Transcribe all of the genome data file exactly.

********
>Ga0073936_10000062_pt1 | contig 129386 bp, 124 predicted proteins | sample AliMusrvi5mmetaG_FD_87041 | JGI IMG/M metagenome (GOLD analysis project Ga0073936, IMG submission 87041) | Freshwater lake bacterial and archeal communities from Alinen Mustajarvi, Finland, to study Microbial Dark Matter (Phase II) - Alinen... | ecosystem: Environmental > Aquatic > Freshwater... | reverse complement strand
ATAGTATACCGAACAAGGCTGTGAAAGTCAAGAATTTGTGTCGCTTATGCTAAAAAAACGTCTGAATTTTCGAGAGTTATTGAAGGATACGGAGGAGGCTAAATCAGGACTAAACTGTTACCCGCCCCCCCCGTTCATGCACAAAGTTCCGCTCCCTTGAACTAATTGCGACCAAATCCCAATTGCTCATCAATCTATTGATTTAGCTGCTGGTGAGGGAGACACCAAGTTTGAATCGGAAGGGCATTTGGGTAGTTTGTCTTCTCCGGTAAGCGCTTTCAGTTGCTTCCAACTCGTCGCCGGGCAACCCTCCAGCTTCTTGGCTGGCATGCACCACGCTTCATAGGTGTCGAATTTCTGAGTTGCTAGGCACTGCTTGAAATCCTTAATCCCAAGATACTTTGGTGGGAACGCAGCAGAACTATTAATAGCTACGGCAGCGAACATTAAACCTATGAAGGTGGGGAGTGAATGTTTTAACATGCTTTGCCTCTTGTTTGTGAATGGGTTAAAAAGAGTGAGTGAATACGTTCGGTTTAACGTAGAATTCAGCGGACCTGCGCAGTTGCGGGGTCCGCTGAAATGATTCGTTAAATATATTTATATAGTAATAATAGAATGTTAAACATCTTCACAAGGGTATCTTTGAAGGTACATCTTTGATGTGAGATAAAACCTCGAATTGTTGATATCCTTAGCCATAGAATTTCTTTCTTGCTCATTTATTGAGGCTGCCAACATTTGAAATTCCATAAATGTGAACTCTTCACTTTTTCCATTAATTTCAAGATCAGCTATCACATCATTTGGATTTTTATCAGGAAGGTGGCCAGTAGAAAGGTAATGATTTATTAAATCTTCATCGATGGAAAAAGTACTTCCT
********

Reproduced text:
>Ga0073936_10000062_pt1 | contig 129386 bp, 124 predicted proteins | sample AliMusrvi5mmetaG_FD_87041 | JGI IMG/M metagenome (GOLD analysis project Ga0073936, IMG submission 87041) | Freshwater lake bacterial and archeal communities from Alinen Mustajarvi, Finland, to study Microbial Dark Matter (Phase II) - Alinen... | ecosystem: Environmental > Aquatic > Freshwater... | reverse complement strand
ATAGTATACCGAACAAGGCTGTGAAAGTCAAGAATTTGTGTCGCTTATGCTAAAAAAACGTCTGAATTTTCGAGAGTTATTGAAGGATACGGAGGAGGCTAAATCAGGACTAAACTGTTACCCGCCCCCCCCGTTCATGCACAAAGTTCCGCTCCCTTGAACTAATTGCGACCAAATCCCAATTGCTCATCAATCTATTGATTTAGCTGCTGGTGAGGGAGACACCAAGTTTGAATCGGAAGGGCATTTGGGTAGTTTGTCTTCTCCGGTAAGCGCTTTCAGTTGCTTCCAACTCGTCGCCGGGCAACCCTCCAGCTTCTTGGCTGGCATGCACCACGCTTCATAGGTGTCGAATTTCTGAGTTGCTAGGCACTGCTTGAAATCCTTAATCCCAAGATACTTTGGTGGGAACGCAGCAGAACTATTAATAGCTACGGCAGCGAACATTAAACCTATGAAGGTGGGGAGTGAATGTTTTAACATGCTTTGCCTCTTGTTTGTGAATGGGTTAAAAAGAGTGAGTGAATACGTTCGGTTTAACGTAGAATTCAGCGGACCTGCGCAGTTGCGGGGTCCGCTGAAATGATTCGTTAAATATATTTATATAGTAATAATAGAATGTTAAACATCTTCACAAGGGTATCTTTGAAGGTACATCTTTGATGTGAGATAAAACCTCGAATTGTTGATATCCTTAGCCATAGAATTTCTTTCTTGCTCATTTATTGAGGCTGCCAACATTTGAAATTCCATAAATGTGAACTCTTCACTTTTTCCATTAATTTCAAGATCAGCTATCACATCATTTGGATTTTTATCAGGAAGGTGGCCAGTAGAAAGGTAATGATTTATTAAATCTTCATCGATGGAAAAAGTACTTCCT